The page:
I don't have a Tytus, but I'd wager from Poe's lil' pic of the bio that following King Grayskull's name is a trademark, and not a comma. Hence he didn't build King Grayskull, he built King Grayskull a mighty fortress.

    There you go, Poe; I'd like the record to reflect I acted at least once in Mattel's defense.

  • @Justin & toyman2581:

    "…Tytus used his great strength to build King Grayskull a mighty fortress,…"

    He built a mighty fortress FOR King Grayskull.

  • Ah, good point all. I was reading it as a comma – "he built King Grayskull, a mighty fortress…." Ha.

    Thanks for clarifying. It makes sense.

  • You talk about Tytus being made in far less quantity than a Marvel Legends figure or a 12" movie Hulk, but isn't that kind of the problem? Make more, which will meet demand and also lower the cost, which would mean that Mattel would have happier fans. Why is this a bad thing?

  • One can only hope we get a Gigantisaur.

    Glad I passed on this dude, he's just so meh, which a $50 figure should not be.

  • @Wes GRogan: i've read that argument as well, that his price is higher cuz he was made in lower qty than ML colossus, triple h, LotR battle troll, etc… thus, he's more expensive, and you're answer is exactly my answer… make more. a 5 minute sellout window seems pretty obvious to me that they WAY undershot demand… and that's THEIR FAULT as the manufacturer, not our fault as the buyer… we did out part. and were done in 5 minutes.

  • If Matty's "excuse" for the woeful under-production on this years figures is that he/they are still gunshy about the way a property performed more than 20 years ago then they have no friggin business being in the toy business.

    If they really have got nothing more out of the last two years than "we have to be even more conservative and make about 5 of that figure" then why are they even bothereing? Their stockholdeers money would be much safer if they just made sparkplugs or doorsills for Challengers.

    Or made a few more Barbies. That's much safer.

  • Wow, a good history of the death of vintage MotU right near the beginning of the article. It's sad that they blamed bad financial results on a toyline that was at best a small fraction of their revenue (what with Barbie and Hot Wheels being the main sellers then and now).

  • He's waaaay too expensive at $40 for what he is. That said, if he were a DC character, I'd probably of bought him.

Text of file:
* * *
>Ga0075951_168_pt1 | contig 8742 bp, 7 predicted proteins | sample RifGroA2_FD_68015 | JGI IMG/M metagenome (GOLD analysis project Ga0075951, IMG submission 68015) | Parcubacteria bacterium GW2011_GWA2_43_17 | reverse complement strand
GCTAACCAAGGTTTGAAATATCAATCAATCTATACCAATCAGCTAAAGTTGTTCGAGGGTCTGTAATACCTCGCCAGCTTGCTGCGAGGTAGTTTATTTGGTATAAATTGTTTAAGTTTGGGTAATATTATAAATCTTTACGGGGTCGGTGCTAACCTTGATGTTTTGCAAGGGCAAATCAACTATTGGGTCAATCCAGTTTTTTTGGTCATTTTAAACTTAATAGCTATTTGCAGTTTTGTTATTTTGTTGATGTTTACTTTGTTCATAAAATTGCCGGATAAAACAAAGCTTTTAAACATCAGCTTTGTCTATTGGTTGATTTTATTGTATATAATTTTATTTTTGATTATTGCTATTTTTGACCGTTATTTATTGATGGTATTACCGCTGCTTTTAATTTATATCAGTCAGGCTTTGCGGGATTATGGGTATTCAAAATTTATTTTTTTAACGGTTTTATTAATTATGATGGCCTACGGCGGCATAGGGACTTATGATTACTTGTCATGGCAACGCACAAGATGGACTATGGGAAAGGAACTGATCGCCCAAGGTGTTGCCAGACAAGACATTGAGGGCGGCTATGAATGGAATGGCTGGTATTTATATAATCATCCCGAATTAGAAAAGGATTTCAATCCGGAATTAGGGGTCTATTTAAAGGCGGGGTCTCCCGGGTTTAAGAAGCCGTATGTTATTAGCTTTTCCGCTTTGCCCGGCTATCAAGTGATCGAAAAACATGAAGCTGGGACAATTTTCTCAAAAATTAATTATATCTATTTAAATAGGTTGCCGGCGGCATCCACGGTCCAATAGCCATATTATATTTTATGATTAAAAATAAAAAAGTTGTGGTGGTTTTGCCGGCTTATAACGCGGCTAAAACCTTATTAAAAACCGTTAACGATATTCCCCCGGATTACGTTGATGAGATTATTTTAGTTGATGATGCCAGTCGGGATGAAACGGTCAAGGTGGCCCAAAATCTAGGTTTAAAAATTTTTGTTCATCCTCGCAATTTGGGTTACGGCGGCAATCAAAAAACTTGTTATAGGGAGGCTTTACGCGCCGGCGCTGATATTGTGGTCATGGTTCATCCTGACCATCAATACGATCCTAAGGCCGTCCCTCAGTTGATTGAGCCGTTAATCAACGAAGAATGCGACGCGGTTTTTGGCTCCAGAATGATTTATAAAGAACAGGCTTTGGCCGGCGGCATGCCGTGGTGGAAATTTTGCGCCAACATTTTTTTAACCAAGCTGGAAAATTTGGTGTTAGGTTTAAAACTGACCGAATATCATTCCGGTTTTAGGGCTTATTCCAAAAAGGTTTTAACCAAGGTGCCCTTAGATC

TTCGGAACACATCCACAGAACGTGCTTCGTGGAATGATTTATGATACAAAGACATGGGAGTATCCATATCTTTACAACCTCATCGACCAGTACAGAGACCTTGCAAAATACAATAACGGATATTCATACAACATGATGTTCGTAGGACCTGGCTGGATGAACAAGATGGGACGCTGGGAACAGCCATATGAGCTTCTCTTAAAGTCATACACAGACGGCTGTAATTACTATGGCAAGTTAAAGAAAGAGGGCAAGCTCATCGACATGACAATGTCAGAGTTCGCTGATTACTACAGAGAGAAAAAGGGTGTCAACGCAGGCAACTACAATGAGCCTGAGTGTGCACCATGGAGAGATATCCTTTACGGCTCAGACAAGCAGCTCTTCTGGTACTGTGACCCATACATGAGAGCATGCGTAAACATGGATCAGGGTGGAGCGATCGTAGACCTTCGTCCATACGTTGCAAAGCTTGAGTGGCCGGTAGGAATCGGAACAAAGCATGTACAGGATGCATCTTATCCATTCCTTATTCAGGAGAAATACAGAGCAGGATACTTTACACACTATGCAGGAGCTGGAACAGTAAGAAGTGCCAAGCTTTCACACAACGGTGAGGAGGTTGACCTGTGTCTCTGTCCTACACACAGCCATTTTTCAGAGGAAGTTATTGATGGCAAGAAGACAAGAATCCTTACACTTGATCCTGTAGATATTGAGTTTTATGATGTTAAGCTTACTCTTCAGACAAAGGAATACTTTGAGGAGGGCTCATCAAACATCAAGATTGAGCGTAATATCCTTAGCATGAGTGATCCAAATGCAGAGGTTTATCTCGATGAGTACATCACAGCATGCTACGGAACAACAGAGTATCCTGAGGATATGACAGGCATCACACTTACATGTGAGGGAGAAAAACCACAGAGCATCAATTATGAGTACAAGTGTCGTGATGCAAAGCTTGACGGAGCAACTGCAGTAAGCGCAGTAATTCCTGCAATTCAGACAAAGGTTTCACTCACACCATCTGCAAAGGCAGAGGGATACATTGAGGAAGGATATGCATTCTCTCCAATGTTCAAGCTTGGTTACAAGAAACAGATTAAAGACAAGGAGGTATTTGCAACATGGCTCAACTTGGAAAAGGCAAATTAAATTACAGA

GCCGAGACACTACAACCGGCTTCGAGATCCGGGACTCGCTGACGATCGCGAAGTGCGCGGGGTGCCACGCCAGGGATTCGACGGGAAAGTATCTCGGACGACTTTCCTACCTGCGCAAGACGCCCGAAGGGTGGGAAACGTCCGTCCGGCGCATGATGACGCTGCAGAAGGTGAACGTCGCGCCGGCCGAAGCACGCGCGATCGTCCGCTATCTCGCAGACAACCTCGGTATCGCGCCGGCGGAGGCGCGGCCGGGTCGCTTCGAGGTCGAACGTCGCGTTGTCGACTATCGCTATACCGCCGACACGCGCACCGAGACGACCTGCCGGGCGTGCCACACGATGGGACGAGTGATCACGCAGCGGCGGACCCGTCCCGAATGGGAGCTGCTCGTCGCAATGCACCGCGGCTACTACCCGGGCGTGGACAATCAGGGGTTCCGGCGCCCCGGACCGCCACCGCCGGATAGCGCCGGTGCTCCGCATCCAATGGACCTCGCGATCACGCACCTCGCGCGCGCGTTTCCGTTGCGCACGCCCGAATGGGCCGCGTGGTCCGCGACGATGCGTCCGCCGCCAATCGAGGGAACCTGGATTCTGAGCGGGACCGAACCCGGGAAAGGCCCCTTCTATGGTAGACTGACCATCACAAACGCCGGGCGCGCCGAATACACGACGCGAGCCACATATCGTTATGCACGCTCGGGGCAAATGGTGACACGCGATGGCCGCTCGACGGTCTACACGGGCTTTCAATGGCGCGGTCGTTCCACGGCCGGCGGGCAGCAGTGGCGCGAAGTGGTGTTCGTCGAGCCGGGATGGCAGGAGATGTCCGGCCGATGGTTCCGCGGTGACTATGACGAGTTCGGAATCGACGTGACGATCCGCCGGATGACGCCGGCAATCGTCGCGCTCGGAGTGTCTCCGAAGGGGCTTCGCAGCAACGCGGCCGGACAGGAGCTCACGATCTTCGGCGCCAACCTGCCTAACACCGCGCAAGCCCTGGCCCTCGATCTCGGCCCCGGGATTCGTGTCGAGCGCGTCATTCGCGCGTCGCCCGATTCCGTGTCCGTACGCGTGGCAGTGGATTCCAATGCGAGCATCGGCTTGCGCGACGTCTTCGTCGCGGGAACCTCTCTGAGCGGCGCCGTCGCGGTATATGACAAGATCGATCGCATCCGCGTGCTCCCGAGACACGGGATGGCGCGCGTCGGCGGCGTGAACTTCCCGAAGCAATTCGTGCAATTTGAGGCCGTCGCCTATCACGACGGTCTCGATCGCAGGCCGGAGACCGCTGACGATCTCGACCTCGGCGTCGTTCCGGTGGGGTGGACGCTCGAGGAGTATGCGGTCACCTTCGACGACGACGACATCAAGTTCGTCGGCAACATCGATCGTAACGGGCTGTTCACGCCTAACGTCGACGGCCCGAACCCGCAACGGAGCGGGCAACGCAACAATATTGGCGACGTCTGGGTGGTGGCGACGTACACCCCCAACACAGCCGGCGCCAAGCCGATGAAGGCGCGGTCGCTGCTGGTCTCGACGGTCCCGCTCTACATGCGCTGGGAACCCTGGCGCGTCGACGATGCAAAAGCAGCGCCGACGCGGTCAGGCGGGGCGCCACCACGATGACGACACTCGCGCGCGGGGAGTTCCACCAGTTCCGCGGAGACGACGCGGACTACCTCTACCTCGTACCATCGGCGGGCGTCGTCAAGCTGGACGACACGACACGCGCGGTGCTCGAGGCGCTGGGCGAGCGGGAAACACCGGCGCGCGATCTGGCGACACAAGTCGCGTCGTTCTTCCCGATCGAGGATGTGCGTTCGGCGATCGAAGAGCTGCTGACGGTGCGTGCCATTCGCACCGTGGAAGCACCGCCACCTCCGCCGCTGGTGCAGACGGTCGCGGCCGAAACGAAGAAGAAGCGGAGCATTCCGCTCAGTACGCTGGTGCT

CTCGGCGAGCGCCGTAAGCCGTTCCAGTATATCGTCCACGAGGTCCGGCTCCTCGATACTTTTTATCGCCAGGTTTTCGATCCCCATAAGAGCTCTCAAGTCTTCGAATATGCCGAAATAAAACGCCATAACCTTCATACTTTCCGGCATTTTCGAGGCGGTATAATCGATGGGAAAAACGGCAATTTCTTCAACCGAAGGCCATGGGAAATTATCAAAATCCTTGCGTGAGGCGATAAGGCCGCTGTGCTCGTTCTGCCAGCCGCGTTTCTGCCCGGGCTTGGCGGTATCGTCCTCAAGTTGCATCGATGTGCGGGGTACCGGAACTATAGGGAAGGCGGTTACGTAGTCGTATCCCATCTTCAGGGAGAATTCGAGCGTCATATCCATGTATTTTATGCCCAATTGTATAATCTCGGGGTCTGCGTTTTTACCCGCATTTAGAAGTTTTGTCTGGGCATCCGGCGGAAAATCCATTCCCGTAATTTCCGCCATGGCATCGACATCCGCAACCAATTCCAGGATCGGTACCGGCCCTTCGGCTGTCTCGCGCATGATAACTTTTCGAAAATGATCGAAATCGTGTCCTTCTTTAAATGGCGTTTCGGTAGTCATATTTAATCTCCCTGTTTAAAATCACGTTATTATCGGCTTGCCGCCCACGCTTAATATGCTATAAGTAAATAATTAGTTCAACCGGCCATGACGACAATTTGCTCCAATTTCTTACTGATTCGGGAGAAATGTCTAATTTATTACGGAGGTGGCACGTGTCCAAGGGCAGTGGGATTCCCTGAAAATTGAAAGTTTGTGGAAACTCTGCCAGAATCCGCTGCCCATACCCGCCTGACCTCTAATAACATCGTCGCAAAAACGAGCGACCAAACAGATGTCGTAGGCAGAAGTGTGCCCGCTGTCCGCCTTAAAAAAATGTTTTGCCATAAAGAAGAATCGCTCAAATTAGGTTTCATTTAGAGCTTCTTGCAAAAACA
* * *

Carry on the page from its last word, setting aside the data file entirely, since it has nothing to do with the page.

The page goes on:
Goes to show what I know.

  • Open mouth, insert foot. I was reading the TM as a comma too. Maybe I should've been the one to proofread! Thanks to those that caught our error.

  • @Fengschwing:

    I think he's quite comparable to the Giants of Justice Batman, Killer Croc, Superman, and Flash they made in 12" scale. I waited and paid $30 at TRU.com for the Flash and it was worth it. Any more and it wouldn't have been–Poe was dead-on about how much less you like a figure with lack of shoulder articulation.

  • Great review. I skipped Tytus. Money is a little tight and he's not worth the $50 to me. He looks a little better with the MOTUC than I thought, but I'm not going to cry over it. I'll get the re-release maybe.

    I've said this a hundred times, but the lack of a real weapon is a deal breaker for me. At this price point he should have a few more things with him. When compared to other $40 items like WWRP figures, he falls short IMO.

    Part of the reason for the price, IMO is because Mattel knows that MOTUC is a popular brand, but also an elite brand. It's like paying for Nikes. They're more expensive than Jordache because of the name and status, not because they're better shoes.

  • Well, quoting Poe, this is my opinion and my opinion alone.

    IMO, the vintage figure is better than this one.

    Of course, when I say that, I'm not talking about sculpt, paint or articulation. It would be foolish to expect modern-type sculpt, paint and articulation in a vintage figure. Those were different days and the technology was different as well.

    I'm talking about playing value. As a toy collector myself, I believe the vintage Tytus is a much better toy than this one. Why? Well, the old one is bigger, he is truly a giant in scale with his counterparts ( MOTUC Tytus is a undersized giant to me ), his weapon works, he can lift his weapon, his hip articulation is better and, ironically , because of the rooted hair, his head articulation is actually BETTER than the MOTUC one.

    Don't get me wrong… The MOTUC Tytus is not a total failure im my book… I really liked the sculpting in the torso and arms, for example… But, to be honest, his size is the major turn off to me… I would buy a bigger MOTUC Tytus or a vintage one reissue… But not this one.

    Cheers,

    D.